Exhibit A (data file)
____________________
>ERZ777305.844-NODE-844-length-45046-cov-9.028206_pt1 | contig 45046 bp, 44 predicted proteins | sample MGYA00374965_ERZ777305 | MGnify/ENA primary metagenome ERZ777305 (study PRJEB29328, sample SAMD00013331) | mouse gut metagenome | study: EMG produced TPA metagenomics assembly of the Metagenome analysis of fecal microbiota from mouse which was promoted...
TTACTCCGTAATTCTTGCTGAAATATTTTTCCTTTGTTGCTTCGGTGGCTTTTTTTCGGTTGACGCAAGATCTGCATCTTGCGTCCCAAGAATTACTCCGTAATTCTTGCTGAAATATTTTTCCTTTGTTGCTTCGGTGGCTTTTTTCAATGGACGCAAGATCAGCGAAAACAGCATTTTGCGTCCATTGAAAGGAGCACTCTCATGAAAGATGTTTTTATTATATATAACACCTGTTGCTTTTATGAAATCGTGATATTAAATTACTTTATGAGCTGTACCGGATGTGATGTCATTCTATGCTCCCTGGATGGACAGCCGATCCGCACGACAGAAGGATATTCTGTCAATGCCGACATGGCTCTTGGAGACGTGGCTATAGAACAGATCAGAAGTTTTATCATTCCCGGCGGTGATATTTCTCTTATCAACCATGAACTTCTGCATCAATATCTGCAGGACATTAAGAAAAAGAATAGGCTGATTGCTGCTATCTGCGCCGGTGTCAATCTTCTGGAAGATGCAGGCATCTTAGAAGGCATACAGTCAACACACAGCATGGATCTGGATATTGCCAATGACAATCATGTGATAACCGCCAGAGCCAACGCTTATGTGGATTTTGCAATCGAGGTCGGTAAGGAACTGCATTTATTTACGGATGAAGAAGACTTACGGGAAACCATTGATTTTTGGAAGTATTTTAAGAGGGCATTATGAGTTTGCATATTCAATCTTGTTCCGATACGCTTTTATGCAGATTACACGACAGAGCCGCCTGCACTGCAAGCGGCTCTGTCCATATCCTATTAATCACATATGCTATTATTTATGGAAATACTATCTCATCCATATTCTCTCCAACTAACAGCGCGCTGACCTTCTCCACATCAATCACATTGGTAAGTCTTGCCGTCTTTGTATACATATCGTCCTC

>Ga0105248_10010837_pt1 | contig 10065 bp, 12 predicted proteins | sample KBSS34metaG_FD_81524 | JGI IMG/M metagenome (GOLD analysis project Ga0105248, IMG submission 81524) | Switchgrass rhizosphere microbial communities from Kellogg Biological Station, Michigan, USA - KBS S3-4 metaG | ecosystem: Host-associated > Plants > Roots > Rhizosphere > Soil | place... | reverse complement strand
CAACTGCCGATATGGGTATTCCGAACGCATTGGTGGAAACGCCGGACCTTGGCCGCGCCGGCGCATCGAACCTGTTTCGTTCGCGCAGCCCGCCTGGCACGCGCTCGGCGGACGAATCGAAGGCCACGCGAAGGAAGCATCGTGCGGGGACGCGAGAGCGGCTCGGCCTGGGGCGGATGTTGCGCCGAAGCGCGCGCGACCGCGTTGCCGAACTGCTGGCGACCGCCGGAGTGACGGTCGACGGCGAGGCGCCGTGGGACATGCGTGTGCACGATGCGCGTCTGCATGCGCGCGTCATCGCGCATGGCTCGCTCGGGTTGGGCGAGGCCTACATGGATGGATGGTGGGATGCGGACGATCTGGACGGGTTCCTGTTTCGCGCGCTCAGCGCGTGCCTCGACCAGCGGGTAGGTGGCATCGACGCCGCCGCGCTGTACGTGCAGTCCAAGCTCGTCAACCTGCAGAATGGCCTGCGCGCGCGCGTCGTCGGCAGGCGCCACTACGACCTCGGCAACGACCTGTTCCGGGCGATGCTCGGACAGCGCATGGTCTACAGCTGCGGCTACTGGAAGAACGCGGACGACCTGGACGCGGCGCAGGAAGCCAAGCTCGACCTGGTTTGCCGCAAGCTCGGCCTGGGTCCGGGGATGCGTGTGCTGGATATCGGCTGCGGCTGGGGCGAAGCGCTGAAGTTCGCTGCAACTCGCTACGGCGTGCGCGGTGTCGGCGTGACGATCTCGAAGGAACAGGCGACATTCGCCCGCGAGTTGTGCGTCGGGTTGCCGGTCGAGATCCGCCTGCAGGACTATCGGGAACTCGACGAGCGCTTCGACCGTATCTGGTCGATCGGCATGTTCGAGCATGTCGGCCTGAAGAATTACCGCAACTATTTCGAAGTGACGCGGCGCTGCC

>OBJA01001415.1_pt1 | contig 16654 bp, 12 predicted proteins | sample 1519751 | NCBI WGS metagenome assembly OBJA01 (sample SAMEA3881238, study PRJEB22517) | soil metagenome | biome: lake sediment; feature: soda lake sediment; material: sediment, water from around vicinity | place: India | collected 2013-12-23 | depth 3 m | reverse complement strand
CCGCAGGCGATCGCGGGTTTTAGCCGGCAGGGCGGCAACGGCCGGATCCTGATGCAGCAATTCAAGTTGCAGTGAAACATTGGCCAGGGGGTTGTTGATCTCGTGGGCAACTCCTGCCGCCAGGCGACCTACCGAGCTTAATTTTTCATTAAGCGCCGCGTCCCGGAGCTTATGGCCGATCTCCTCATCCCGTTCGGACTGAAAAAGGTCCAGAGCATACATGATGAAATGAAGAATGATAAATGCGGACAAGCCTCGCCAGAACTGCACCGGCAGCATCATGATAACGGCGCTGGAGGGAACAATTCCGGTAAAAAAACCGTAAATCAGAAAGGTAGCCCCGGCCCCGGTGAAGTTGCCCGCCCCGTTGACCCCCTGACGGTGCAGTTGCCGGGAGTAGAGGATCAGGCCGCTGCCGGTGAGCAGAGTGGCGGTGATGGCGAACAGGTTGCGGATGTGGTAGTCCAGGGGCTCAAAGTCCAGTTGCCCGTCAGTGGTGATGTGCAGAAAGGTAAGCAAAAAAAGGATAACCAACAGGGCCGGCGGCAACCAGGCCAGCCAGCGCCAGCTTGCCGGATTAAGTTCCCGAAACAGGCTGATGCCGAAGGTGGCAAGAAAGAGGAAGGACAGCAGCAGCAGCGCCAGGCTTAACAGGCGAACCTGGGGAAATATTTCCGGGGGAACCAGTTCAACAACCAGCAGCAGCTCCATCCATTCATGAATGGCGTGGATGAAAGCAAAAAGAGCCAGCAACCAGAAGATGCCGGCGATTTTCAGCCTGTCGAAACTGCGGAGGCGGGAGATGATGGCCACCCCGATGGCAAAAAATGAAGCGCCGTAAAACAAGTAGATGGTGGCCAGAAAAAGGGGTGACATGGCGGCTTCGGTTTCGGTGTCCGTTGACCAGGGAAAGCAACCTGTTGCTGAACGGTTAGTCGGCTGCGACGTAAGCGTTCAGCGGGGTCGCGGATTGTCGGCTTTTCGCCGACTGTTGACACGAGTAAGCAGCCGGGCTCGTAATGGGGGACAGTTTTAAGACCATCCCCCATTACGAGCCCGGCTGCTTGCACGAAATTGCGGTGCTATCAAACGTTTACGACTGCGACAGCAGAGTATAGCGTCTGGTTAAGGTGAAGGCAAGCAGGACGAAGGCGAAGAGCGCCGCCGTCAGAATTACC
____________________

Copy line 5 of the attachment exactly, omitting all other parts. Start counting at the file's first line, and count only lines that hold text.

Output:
>OBJA01001415.1_pt1 | contig 16654 bp, 12 predicted proteins | sample 1519751 | NCBI WGS metagenome assembly OBJA01 (sample SAMEA3881238, study PRJEB22517) | soil metagenome | biome: lake sediment; feature: soda lake sediment; material: sediment, water from around vicinity | place: India | collected 2013-12-23 | depth 3 m | reverse complement strand